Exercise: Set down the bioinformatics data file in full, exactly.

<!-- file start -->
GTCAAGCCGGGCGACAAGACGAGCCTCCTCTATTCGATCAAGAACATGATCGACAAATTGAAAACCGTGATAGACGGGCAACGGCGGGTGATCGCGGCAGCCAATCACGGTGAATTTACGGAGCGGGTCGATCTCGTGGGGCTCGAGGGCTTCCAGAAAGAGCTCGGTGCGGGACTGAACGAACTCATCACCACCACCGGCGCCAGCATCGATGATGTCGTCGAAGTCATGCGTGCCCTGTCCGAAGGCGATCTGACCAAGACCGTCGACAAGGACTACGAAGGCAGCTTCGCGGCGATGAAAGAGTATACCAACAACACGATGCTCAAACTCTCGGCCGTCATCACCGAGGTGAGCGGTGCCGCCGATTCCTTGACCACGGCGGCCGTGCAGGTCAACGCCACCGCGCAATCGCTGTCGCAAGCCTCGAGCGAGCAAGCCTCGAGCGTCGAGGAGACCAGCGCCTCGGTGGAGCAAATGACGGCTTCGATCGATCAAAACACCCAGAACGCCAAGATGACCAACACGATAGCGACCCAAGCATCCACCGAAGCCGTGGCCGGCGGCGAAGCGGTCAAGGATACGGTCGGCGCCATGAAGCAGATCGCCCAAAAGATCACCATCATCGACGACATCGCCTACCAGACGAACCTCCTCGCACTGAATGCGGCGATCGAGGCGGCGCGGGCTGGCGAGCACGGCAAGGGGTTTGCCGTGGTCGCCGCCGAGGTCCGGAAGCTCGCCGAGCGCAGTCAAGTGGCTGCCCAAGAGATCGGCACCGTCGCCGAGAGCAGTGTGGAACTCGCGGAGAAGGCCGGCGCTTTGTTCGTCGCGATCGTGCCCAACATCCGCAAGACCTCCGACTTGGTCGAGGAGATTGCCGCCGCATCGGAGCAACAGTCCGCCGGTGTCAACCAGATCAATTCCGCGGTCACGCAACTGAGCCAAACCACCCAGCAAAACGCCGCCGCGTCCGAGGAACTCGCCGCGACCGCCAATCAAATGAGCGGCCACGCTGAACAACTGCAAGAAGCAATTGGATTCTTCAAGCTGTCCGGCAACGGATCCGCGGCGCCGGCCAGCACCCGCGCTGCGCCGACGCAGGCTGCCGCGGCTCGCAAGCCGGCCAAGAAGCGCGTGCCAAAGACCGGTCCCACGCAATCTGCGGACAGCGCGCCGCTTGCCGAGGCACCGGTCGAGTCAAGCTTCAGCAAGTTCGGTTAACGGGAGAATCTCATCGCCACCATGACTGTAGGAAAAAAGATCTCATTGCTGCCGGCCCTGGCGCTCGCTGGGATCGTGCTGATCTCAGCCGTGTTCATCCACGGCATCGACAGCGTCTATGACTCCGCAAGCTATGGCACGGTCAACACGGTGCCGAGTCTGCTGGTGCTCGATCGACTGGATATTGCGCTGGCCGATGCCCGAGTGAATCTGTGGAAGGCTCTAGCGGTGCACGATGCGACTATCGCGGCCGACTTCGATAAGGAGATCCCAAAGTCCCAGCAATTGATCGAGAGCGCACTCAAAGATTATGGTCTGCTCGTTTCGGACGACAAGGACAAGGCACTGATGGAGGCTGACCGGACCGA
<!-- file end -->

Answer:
GTCAAGCCGGGCGACAAGACGAGCCTCCTCTATTCGATCAAGAACATGATCGACAAATTGAAAACCGTGATAGACGGGCAACGGCGGGTGATCGCGGCAGCCAATCACGGTGAATTTACGGAGCGGGTCGATCTCGTGGGGCTCGAGGGCTTCCAGAAAGAGCTCGGTGCGGGACTGAACGAACTCATCACCACCACCGGCGCCAGCATCGATGATGTCGTCGAAGTCATGCGTGCCCTGTCCGAAGGCGATCTGACCAAGACCGTCGACAAGGACTACGAAGGCAGCTTCGCGGCGATGAAAGAGTATACCAACAACACGATGCTCAAACTCTCGGCCGTCATCACCGAGGTGAGCGGTGCCGCCGATTCCTTGACCACGGCGGCCGTGCAGGTCAACGCCACCGCGCAATCGCTGTCGCAAGCCTCGAGCGAGCAAGCCTCGAGCGTCGAGGAGACCAGCGCCTCGGTGGAGCAAATGACGGCTTCGATCGATCAAAACACCCAGAACGCCAAGATGACCAACACGATAGCGACCCAAGCATCCACCGAAGCCGTGGCCGGCGGCGAAGCGGTCAAGGATACGGTCGGCGCCATGAAGCAGATCGCCCAAAAGATCACCATCATCGACGACATCGCCTACCAGACGAACCTCCTCGCACTGAATGCGGCGATCGAGGCGGCGCGGGCTGGCGAGCACGGCAAGGGGTTTGCCGTGGTCGCCGCCGAGGTCCGGAAGCTCGCCGAGCGCAGTCAAGTGGCTGCCCAAGAGATCGGCACCGTCGCCGAGAGCAGTGTGGAACTCGCGGAGAAGGCCGGCGCTTTGTTCGTCGCGATCGTGCCCAACATCCGCAAGACCTCCGACTTGGTCGAGGAGATTGCCGCCGCATCGGAGCAACAGTCCGCCGGTGTCAACCAGATCAATTCCGCGGTCACGCAACTGAGCCAAACCACCCAGCAAAACGCCGCCGCGTCCGAGGAACTCGCCGCGACCGCCAATCAAATGAGCGGCCACGCTGAACAACTGCAAGAAGCAATTGGATTCTTCAAGCTGTCCGGCAACGGATCCGCGGCGCCGGCCAGCACCCGCGCTGCGCCGACGCAGGCTGCCGCGGCTCGCAAGCCGGCCAAGAAGCGCGTGCCAAAGACCGGTCCCACGCAATCTGCGGACAGCGCGCCGCTTGCCGAGGCACCGGTCGAGTCAAGCTTCAGCAAGTTCGGTTAACGGGAGAATCTCATCGCCACCATGACTGTAGGAAAAAAGATCTCATTGCTGCCGGCCCTGGCGCTCGCTGGGATCGTGCTGATCTCAGCCGTGTTCATCCACGGCATCGACAGCGTCTATGACTCCGCAAGCTATGGCACGGTCAACACGGTGCCGAGTCTGCTGGTGCTCGATCGACTGGATATTGCGCTGGCCGATGCCCGAGTGAATCTGTGGAAGGCTCTAGCGGTGCACGATGCGACTATCGCGGCCGACTTCGATAAGGAGATCCCAAAGTCCCAGCAATTGATCGAGAGCGCACTCAAAGATTATGGTCTGCTCGTTTCGGACGACAAGGACAAGGCACTGATGGAGGCTGACCGGACCGA